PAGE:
Giuliani Time

Kevin Keating’s Giuliani Time (IMDB) seeks to deconstruct the popular post-September 11 depiction of Rudolph Giuliani as “America’s Mayor,” the compassionate public figure that became a symbol of resiliance in the face of tragedy. Keating pursues this goal by looking at Giuliani’s early career as a federal prosecutor appointed by Ronald Reagan (Giuliani helped support the decision to turn away boatloads of Haitain immigrants who were escaping Baby Doc Duvalier’s oppressive regime) and, more crucially, Giuliani’s divisive record as mayor, in which he is credited with making the city safer in part through his “borken windows” policy, which argued that by focusing on petty crimes (graffiti, squeegee guys, panhandling), more harmful crimes would also decrease. At the same time, Keating reminds us that Giuliani’s police force also had a reputaion for racial profiling and for using unecessary force in subduing suspected criminals, symbolized most powerfully in the Amadou Diallo case. This behavior by the police became associated with the slogan, “Giuliani time,” which was shorthand for the mayor’s often draconian, and often hugely unpopular methods for running the city.

The documentary traces Giuliani’s emergence as a public figure, starting with his Brooklyn childhood and focusing specifically on allegations that members of his family may have been connected to organized crime. I have to admit that I didn’t find this evidence terribly convincing, and the documentary doesn’t really work through the significance of these connections. The film picks up steam when it traces Giuliani’s history as a federal prosecutor under Reagan, particularly his participation in preventing the Haitian immigrants from entering the United States, and from there Keating focuses primarily on Giuliani’s record as mayor and his implementation of the “broken windows” philosophy espoused by the conservative Manhattan Institute think tank.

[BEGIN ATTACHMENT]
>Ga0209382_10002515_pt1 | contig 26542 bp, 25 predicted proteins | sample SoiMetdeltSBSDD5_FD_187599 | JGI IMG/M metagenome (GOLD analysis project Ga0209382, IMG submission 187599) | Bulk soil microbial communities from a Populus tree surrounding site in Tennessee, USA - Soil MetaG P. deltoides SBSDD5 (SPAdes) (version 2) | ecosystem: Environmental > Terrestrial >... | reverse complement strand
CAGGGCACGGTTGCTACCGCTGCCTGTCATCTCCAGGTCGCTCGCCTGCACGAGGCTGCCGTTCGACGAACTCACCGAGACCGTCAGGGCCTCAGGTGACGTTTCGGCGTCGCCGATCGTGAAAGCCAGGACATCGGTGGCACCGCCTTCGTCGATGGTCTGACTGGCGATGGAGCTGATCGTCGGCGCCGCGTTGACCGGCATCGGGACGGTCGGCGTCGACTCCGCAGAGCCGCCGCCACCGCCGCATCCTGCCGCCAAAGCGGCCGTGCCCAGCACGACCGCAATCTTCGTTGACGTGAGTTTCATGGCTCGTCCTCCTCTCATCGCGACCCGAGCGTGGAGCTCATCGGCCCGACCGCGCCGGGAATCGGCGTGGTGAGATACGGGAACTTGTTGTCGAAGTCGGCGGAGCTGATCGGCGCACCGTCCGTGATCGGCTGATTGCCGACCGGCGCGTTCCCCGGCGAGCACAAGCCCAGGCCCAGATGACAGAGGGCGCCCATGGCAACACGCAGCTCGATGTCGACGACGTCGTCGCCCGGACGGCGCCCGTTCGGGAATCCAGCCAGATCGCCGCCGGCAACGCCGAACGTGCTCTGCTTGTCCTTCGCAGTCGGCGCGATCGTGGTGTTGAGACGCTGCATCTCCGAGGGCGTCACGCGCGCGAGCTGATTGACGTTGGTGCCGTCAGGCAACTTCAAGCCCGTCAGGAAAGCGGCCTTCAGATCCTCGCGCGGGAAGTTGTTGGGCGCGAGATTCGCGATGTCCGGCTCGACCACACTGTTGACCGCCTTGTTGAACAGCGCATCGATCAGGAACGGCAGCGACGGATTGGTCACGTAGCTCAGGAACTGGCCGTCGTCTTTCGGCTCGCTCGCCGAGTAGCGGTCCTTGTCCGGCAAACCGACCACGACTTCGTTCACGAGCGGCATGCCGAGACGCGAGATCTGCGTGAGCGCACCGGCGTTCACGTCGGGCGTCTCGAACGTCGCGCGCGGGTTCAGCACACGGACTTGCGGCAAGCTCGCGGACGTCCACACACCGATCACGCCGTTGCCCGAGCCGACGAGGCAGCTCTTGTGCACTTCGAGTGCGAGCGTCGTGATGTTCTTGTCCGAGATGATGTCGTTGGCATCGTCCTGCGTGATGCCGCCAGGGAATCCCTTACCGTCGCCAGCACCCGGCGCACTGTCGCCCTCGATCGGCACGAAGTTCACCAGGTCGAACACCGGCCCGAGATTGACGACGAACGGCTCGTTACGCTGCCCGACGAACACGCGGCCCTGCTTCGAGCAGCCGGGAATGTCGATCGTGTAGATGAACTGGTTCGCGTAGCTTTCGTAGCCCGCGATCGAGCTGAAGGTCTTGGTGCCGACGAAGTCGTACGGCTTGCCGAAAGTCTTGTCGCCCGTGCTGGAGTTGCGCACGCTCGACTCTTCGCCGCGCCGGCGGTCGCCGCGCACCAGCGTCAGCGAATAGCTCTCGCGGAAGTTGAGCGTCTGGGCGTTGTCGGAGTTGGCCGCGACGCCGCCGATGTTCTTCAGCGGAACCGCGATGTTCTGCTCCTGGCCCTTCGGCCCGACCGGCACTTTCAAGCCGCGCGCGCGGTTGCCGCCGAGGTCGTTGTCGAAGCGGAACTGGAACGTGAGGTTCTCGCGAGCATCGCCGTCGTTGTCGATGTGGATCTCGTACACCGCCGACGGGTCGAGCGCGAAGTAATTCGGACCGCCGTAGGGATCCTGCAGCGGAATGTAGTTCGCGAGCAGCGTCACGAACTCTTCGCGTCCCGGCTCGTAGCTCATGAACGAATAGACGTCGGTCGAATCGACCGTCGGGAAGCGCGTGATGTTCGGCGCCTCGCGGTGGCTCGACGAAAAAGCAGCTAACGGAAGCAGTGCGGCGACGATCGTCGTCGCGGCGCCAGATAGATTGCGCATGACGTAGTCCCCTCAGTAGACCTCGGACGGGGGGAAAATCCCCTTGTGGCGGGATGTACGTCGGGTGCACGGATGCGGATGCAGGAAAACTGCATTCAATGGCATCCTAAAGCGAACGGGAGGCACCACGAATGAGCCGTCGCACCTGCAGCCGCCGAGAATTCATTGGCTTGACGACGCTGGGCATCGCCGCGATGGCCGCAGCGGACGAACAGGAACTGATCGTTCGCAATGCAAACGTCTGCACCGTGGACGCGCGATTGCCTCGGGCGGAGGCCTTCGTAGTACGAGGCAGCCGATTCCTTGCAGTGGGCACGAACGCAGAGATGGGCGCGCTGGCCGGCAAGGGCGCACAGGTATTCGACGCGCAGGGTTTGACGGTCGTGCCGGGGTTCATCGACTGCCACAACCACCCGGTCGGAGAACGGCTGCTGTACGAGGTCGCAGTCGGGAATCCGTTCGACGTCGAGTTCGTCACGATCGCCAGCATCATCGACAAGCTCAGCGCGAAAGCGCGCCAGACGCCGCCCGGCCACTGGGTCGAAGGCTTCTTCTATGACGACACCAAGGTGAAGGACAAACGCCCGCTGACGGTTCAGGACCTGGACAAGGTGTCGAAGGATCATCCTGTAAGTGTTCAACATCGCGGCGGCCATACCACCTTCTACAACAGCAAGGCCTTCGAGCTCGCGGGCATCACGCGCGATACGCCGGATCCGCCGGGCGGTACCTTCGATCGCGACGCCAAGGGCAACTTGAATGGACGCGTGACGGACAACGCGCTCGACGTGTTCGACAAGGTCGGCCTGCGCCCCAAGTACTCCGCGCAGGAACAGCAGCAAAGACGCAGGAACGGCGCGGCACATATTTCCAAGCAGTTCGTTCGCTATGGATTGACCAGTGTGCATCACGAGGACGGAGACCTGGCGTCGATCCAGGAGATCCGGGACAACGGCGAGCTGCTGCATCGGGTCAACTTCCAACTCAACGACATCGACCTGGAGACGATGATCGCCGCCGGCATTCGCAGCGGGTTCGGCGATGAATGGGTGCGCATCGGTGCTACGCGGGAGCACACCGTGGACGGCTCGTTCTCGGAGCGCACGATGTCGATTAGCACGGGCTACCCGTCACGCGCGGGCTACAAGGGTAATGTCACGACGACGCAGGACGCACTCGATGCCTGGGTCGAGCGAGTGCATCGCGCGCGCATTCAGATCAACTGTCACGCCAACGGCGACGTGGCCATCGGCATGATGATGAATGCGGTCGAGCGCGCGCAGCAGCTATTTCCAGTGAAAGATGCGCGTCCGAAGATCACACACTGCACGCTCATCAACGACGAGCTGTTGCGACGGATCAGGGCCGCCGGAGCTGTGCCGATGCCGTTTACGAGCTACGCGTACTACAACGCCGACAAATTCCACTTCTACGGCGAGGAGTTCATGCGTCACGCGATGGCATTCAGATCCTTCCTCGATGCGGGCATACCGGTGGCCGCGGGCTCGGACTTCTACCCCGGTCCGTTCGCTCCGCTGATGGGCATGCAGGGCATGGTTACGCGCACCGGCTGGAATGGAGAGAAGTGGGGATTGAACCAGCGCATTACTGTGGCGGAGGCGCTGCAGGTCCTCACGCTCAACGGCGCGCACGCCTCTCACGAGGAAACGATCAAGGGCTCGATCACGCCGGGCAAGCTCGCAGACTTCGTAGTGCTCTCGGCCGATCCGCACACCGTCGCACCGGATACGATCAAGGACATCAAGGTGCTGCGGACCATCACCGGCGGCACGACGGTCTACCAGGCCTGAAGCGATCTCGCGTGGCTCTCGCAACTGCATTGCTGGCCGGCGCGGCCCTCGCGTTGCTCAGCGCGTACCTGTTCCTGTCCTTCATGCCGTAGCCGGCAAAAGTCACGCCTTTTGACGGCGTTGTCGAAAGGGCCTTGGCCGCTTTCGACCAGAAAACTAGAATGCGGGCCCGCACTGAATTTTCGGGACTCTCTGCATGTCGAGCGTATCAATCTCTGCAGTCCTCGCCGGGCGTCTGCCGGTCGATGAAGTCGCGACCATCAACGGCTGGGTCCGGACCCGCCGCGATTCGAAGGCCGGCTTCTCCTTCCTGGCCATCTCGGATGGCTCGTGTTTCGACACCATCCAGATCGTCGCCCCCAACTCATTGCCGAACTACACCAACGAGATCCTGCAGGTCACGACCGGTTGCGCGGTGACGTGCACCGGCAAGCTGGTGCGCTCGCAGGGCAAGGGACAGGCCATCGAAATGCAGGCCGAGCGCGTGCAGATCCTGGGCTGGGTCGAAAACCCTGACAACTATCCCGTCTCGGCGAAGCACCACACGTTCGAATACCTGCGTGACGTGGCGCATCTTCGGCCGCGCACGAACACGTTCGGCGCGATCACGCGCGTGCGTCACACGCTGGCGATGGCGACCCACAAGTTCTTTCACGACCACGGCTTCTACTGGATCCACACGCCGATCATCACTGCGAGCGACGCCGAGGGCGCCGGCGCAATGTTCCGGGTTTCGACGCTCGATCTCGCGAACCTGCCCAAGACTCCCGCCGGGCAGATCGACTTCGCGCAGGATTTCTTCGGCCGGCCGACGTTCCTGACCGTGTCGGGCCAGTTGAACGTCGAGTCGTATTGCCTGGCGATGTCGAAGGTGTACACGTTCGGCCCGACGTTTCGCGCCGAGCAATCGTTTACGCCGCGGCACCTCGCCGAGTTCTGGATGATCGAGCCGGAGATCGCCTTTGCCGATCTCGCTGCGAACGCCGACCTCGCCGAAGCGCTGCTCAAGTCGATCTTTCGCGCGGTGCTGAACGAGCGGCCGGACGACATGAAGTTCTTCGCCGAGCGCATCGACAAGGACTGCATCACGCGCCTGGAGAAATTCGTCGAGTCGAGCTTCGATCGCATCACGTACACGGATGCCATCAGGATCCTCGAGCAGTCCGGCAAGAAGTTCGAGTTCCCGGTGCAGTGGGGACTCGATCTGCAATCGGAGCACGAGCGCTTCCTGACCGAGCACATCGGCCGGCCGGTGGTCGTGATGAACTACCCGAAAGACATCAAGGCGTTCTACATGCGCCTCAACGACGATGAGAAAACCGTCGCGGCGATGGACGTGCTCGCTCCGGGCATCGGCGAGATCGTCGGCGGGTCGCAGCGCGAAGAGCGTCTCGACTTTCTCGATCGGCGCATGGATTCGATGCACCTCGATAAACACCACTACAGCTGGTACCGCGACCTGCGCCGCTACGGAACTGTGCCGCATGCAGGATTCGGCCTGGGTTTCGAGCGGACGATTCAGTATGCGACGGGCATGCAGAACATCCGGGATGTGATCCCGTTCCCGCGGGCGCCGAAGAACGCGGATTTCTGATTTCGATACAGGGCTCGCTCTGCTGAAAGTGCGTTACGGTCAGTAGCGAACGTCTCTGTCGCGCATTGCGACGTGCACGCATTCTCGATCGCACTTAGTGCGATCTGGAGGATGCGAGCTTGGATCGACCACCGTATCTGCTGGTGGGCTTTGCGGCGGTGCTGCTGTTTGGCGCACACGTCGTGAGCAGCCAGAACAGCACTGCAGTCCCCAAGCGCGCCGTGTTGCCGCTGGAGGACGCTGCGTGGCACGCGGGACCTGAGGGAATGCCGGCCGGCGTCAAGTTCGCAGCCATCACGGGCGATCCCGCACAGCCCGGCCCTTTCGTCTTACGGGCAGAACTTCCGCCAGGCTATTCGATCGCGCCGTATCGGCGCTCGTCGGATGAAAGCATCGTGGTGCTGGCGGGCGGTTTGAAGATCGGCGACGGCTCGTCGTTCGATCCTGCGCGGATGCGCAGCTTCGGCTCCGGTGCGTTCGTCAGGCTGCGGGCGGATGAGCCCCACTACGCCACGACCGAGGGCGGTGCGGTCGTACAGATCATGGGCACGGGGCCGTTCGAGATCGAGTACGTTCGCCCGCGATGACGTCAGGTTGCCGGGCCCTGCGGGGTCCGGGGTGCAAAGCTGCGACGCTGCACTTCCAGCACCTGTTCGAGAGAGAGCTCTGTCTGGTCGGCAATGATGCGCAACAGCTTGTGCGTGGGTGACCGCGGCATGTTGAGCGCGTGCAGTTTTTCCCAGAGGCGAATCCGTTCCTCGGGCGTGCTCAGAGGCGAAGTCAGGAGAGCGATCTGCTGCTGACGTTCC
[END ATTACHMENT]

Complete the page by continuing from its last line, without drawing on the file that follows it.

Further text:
Keating offers a number of counter-arguments to the “broken windows” thesis. While proponents of Giuliani are correct to state that crime rates decreased dramatically while Giuliani was mayor, Keating points out that violent crime rates were lower throughout the US, whether due to improved economic conditions nationally or other factors. He also notes that crime rates were already decreasing significantly under the previous mayor, David Dinkins, but that Giuliani managed to depict Dinkins as unfriendly to the police and weak on crime (in one segment we see Giuliani arguing that Dinkins cannot be tough on crime if he’s against the death penalty). Keating also documents the ways in which Giuliani’s “workfare” programs paid low wages and failed to offer the necessary job training that would allow workfare recipients to move on to more productive and satisfying work. The film also traces Giuliani’s attempts to defund the Brooklyn Museum of Art for displaying art that didn’t conform to his tastes before finally moving into the high-profile cases of police brutality and racial profiling symbolized by the Amadou Diallo case.

While Keating spends much energy deconstructing Giuliani’s reputation as “America’s mayor” and as an all-around nice guy, the film works best as an exploration of urban life, and I wish the film had taken that focus rather than seeking to discredit Giuliani as an individual. It seems likely that Giuliani Time serves as a pre-emptive strike against a potential run for the Presidency by America’s Mayor, but I found myself most intrigued when Keating interviewed the homeless and poor people whose lives were most deeply effected by Giuliani’s principles of workfare or the sidewalk artists whose work was destroyed under the auspices of the “broken windows” philosophy.

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